At the last Democratic debates, former New York Mayor Michael BloombergMichael BloombergWhat Democrats need to do to avoid self-destruction Democrats' combative approach to politics is doing more harm than good Battling over Biden's agenda: A tale of two Democratic parties MORE got his money’s worth of much-deserved verbal lashings from fellow candidates for his policies. In an attempt to defend himself, he apologized for the broken legacy of his mayoral policies and lied about his administration’s role in its execution of stop-and-frisk. It’s not the first time he has expressed empty regret for targeting black and brown communities and the other democratic candidates were right to call him out. Community pleas to end this intensely damaging policy during his tenure as mayor consistently were ridiculed and went unheeded.
In what he thinks amounts to new understanding and atonement, Bloomberg’s criminal justice platform includes federal decriminalization and expungement for marijuana possession offences. Let’s not be fooled, his proposals are not a reversal or progress. In fact, Bloomberg is the reason we know decriminalization does not work, and is not enough. New York City has had decriminalization on its books for four decades, but became known as the marijuana arrest capital of the country as the New York Police Department made over 400,000 marijuana arrests under Bloomberg’s draconian stop-and-frisk policy. His “apologies,” better understood as lies coming years after a judge ruled stop-and-frisk unconstitutional, are late and hollow.
His administration’s NYPD needlessly threw black and Latinx people in jail -- enough people to fill Yankee stadium in 2010 alone -- ripped families apart at child welfare courts, disrupted housing and employment that spurred poverty and condemned immigrants to deportation.
At the height of the city-sanctioned system of racial terror, as some have referred to it, black and Latinx people were nine times more likely than a white person to be stopped by a police officer, yet only around 10 percent of stop-and-frisk stops resulted in an actual conviction. At one point, he even went so far to say the policy “disproportionately stops whites too much and minorities too little.”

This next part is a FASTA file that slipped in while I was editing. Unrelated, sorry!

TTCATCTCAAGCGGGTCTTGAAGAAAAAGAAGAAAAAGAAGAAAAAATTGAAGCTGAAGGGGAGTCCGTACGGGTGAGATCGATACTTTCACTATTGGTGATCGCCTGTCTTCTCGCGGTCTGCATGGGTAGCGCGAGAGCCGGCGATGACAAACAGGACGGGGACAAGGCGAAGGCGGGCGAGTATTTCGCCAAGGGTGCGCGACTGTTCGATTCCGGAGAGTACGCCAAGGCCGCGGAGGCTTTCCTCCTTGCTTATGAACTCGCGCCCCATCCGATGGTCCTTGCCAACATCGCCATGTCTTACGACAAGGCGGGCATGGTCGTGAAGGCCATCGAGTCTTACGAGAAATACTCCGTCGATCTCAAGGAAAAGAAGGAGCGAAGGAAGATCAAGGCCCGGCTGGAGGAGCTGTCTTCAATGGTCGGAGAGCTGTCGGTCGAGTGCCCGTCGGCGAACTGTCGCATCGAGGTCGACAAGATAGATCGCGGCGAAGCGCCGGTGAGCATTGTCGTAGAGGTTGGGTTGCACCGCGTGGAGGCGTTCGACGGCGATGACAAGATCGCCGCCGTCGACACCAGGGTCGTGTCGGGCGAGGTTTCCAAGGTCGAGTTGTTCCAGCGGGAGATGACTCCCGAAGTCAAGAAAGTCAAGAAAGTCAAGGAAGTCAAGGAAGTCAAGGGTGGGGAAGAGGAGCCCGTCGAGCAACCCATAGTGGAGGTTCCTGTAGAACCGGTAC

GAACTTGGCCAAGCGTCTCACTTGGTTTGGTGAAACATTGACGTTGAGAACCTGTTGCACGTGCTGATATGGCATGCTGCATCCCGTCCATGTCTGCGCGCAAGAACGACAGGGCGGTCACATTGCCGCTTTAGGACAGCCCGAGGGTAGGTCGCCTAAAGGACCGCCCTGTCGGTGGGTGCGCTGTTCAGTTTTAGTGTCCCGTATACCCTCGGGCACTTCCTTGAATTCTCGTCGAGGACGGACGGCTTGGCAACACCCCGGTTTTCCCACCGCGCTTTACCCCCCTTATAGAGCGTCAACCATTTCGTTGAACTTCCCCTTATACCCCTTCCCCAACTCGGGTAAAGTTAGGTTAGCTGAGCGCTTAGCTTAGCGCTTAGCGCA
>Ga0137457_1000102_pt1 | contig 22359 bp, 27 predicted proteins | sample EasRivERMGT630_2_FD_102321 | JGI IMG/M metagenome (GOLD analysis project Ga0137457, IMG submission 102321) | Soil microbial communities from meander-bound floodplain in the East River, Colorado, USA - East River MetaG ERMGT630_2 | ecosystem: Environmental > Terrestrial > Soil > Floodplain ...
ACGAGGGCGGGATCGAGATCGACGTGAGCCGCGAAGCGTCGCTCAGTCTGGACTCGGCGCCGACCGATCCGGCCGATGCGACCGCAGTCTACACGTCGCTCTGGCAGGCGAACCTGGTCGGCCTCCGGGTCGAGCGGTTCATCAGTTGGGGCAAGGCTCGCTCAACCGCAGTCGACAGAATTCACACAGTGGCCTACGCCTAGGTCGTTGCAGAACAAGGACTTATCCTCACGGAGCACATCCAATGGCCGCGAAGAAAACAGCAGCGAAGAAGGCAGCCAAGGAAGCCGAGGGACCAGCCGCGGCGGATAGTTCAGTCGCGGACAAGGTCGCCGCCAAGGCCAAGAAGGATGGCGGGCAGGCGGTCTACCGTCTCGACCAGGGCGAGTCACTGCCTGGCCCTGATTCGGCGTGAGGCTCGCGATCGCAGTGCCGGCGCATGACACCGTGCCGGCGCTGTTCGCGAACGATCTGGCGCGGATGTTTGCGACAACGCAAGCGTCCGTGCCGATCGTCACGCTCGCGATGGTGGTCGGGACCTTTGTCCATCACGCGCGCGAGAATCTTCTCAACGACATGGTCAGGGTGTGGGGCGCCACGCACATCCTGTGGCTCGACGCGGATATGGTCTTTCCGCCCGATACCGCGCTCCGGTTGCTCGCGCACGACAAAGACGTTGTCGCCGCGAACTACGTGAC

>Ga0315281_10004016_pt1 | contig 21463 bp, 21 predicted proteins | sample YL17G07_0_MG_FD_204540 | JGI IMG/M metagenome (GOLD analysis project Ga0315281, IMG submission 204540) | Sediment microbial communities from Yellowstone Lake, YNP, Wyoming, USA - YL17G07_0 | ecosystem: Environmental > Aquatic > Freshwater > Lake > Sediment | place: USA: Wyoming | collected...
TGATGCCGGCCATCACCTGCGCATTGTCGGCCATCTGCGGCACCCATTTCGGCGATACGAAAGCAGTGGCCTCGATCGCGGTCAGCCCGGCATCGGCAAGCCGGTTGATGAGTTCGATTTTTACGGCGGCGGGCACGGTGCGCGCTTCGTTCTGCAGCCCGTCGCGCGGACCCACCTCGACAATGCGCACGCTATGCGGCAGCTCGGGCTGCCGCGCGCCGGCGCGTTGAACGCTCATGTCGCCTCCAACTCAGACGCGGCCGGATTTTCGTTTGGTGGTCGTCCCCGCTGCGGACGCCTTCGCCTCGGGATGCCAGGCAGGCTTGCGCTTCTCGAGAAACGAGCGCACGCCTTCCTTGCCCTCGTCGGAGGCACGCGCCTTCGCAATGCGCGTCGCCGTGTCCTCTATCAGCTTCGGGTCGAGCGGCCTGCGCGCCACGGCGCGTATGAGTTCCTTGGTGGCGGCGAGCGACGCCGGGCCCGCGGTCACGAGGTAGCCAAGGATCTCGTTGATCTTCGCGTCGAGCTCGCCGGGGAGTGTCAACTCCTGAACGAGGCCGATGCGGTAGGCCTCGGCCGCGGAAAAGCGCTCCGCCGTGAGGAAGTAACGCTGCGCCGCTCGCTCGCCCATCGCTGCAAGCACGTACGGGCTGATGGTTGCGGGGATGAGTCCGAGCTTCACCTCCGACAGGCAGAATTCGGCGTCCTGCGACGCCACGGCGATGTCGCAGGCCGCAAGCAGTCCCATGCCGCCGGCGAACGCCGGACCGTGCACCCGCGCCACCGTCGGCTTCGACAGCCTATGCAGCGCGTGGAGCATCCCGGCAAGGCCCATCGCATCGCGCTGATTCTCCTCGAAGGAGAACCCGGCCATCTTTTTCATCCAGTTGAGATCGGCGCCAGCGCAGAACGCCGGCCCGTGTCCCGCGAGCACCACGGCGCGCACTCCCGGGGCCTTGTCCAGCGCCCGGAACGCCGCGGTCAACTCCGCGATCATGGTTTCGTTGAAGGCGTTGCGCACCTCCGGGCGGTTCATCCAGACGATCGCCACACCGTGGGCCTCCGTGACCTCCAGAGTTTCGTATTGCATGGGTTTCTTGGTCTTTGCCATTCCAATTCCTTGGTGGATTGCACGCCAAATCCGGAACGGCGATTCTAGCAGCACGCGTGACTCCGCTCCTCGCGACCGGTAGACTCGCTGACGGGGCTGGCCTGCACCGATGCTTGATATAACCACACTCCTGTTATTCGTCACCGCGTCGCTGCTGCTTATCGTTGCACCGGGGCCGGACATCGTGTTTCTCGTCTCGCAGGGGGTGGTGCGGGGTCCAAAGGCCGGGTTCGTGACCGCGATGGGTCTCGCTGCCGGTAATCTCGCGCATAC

The communities that were relentlessly targeted by his broken windows policing then -- and continue to feel the devastating legacy of that unjust, racially motivated systemic abuse now -- cannot address the damage or rebuild their neighborhoods with low bar criminal justice reform policies that don’t afford them the opportunities that full legalization will.
Even without a conviction, arrests for marijuana possession create life-long obstacles to employment, housing, student loans, professional licensing, and government benefits, and have severe immigration consequences. Arrests needlessly put parents in prison, or saw children being removed from their homes, causing irreparable ruptures in families and communities that reverberated through generations. The heavy financial toll from the marijuana arrest crusade that still persistently haunts individuals and communities was highlighted in a report that documented how the NYC neighborhoods with the highest marijuana arrest rates had the lowest economic indicators even a decade later.
To communities of color in New York still reeling from the impacts of his racist policies, Bloomberg’s “apologies” and opportunistic backpedaling from referring to marijuana legalization as “perhaps the stupidest thing anybody has ever done” to recent support for decriminalization, is a slap in the face. At best, his sudden halfway reckoning on one of the most important social justice issues in New York is insincere and weak. Bloomberg is out of touch with what communities need, and was wrong for his support of stop-and-frisk. He continues to be wrong with his opposition to full legalization and regulation of marijuana for adult use.
To this day, advocates and lawmakers have been pushing for legalizing and regulating marijuana in a way that will center equity, community reinvestment, and promote racial and economic justice -- especially for the populations most affected by the marijuana arrest crusade.
Now, Bloomberg’s home state of New York is well on its way to legalizing cannabis. The Marijuana Regulation and Taxation Act introduced by co-sponsors state Sen. Liz Krueger and Assembly Majority Leader Crystal Peoples-Stokes is the gold standard for legislation that can begin to undo the harms Bloomberg perpetuated and finally do right by the communities of color who were victims of his police state. It has provisions to ensure tax revenue goes directly back into those communities.
Frederique is managing director of policy of the advocacy and campaigns at the Drug Policy Action.